It didn’t occur to me that Gen. Yeager was promoting his autobiography, curiously titled Yeager.  No–I was thinking dogs (or more accurately like one).  I took a copy of a dog training book to the meeting where I spied the great general chatting with a few fans.  Presently he was alone.

I said “Excuse me, general….” and he turned and instantly I realized the incredible stupidity of my Grand Plan.  I knew exactly how a field mouse feels when it becomes aware of a shadow passing overhead and looks up to see a sharp-shinned hawk three feet above, talons extended.

I was going to ask this great American hero to inscribe a book to a dog…and it wasn’t even his book.  This was stupidity on the grand scale.   He looked at me the way a finicky Girl Scout looks at what her pet has just thrown up, knowing that as a good Scout she must clean it up.  I babbled and mumbled and imitated any given one of the Three Stooges.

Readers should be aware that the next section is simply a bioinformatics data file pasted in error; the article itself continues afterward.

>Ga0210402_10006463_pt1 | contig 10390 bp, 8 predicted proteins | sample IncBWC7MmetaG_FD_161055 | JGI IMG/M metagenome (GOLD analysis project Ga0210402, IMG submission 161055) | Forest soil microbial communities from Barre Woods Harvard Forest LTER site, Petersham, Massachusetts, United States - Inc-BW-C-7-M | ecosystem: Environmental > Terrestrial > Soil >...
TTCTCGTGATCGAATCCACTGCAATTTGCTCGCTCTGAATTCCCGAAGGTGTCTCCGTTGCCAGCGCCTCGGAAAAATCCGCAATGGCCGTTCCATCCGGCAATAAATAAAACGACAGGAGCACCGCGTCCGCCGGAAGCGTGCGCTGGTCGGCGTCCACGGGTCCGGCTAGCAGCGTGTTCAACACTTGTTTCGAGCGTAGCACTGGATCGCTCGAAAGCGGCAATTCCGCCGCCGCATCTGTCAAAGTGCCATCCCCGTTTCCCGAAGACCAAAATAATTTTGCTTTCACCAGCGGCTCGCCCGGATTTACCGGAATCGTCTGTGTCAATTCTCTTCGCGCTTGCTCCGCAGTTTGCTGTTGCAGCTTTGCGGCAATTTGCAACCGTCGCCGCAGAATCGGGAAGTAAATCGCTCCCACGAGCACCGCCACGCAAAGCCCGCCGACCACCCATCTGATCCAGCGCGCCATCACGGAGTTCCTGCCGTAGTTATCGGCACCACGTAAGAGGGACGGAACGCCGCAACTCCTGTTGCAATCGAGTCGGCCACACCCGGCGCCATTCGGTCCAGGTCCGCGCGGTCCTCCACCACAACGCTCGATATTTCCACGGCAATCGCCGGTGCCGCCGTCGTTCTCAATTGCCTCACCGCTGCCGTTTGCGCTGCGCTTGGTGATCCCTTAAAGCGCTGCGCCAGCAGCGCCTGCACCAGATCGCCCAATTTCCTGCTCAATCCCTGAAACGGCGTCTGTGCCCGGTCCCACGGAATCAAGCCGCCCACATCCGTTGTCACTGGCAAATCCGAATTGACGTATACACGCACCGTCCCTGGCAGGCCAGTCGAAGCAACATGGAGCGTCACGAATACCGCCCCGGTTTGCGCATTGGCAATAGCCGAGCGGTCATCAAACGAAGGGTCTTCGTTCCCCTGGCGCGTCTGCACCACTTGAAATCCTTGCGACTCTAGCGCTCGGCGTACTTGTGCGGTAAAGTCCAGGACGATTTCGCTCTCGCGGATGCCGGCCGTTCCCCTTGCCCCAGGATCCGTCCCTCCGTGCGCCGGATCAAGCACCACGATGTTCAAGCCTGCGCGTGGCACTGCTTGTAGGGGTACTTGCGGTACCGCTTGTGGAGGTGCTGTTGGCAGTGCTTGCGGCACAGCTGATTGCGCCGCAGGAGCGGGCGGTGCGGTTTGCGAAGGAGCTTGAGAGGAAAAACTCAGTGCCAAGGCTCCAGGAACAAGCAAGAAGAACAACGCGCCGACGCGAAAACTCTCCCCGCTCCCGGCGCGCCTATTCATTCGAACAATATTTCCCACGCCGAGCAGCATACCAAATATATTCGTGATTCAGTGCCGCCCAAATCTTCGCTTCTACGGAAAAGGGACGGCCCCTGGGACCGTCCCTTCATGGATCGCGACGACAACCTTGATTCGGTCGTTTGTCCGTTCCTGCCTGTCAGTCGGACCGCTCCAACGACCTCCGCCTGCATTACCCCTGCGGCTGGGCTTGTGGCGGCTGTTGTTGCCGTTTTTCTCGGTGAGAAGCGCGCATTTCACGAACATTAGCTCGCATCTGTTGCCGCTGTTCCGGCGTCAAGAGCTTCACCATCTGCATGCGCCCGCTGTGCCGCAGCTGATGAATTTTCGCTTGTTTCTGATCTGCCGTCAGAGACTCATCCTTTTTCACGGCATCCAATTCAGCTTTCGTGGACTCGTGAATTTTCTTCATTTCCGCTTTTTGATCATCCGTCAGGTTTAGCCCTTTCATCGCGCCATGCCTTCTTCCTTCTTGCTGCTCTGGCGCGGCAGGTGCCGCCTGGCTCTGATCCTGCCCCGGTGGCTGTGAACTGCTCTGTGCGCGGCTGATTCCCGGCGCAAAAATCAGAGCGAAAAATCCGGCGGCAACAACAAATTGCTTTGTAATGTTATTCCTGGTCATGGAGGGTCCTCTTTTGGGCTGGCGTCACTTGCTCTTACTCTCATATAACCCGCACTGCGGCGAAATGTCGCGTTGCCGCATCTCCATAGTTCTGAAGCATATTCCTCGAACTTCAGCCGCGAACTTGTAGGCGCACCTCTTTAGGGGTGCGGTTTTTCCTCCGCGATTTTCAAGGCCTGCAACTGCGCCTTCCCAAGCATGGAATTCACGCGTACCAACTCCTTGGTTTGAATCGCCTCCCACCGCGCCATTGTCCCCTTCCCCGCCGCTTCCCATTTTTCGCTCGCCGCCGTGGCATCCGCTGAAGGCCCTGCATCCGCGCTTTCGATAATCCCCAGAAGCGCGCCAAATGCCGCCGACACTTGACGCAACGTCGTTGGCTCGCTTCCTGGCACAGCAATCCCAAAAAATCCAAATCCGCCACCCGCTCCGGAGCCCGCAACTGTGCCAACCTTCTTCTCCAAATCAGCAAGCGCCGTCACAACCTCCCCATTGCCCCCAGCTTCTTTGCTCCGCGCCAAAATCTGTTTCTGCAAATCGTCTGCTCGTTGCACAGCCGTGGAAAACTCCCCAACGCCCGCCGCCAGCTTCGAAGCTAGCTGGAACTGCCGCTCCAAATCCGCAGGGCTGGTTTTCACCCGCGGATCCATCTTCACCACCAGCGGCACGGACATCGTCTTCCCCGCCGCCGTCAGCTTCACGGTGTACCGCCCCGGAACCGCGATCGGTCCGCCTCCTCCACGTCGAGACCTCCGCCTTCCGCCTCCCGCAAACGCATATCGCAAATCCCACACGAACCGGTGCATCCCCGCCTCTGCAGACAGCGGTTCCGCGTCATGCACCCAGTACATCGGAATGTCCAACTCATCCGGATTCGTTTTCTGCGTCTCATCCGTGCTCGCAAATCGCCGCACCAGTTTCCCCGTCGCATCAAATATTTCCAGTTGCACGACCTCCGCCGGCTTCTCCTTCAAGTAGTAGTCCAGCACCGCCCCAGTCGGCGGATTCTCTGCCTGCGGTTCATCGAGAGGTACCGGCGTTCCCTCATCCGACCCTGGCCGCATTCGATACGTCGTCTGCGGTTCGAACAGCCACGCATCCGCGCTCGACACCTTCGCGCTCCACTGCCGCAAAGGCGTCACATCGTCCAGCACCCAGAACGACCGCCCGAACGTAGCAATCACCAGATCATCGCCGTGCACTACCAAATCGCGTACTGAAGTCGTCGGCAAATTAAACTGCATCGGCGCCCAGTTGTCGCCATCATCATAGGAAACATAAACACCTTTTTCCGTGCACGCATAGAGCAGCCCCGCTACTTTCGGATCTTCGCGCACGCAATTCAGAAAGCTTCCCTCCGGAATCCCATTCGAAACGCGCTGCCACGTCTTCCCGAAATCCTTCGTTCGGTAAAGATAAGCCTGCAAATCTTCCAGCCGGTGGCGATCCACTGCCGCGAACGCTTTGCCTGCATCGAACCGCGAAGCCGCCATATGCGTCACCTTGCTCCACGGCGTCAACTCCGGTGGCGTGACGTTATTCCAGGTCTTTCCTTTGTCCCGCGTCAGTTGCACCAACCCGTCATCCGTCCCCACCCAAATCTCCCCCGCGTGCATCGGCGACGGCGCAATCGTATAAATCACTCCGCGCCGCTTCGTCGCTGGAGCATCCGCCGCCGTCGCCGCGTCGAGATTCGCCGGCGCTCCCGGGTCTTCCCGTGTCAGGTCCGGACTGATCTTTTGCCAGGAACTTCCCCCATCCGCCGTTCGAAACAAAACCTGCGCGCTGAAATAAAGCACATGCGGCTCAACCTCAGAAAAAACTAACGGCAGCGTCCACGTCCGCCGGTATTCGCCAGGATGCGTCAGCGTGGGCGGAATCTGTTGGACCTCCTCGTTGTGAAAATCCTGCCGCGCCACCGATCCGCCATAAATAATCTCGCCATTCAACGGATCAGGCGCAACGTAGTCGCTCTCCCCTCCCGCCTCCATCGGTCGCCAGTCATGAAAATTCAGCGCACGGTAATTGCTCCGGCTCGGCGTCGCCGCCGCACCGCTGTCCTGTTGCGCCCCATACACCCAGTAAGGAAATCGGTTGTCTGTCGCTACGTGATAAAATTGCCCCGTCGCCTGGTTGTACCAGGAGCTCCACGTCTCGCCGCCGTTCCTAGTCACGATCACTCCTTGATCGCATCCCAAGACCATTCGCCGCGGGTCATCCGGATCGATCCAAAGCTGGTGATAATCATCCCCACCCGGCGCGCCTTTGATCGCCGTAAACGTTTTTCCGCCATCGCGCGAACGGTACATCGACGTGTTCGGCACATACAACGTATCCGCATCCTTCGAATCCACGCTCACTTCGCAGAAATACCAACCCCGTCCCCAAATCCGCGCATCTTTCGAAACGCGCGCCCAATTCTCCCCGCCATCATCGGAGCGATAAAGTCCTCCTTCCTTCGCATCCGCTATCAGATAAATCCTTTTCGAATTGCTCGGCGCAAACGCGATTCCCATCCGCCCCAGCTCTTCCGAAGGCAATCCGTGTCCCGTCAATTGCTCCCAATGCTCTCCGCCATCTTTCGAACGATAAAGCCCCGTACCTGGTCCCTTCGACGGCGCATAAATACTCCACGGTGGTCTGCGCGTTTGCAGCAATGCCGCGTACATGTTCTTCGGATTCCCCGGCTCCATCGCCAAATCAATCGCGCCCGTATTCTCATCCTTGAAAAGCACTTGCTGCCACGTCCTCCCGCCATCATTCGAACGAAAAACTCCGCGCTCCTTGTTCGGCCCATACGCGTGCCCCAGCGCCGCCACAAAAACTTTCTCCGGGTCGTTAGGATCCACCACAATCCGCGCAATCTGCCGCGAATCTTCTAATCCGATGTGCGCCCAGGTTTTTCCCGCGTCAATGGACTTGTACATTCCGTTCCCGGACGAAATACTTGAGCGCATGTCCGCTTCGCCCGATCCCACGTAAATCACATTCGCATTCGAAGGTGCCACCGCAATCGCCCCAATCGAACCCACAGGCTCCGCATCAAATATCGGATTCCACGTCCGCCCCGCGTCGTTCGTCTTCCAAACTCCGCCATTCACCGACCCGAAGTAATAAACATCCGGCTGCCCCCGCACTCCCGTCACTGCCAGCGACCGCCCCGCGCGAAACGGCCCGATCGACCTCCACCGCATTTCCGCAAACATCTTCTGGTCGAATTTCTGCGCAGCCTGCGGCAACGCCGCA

“Cut the bull,” he growled, using a different word than “bull.” “What do you want me to do?”  How about just shooting me where I stand I thought, but mutely held out the book, which he regarded as if I had handed him a fresh scab.  But he signed it.

Lastly I was invited to speak to an evening meeting of a local fraternal club at a local restaurant.  The program chairman told me it was a dinner meeting.  I expected at the very least a free meal and I fasted most of the day, stoking an appetite for perhaps a juicy steak.   There were two men at the restaurant when I arrived.  Three more showed up close to meeting time. That seemed to be the peak attendance. “We usually have more…” the club president said, leaving unsaid what I assumed he was thinking “…but they heard you were speaking.”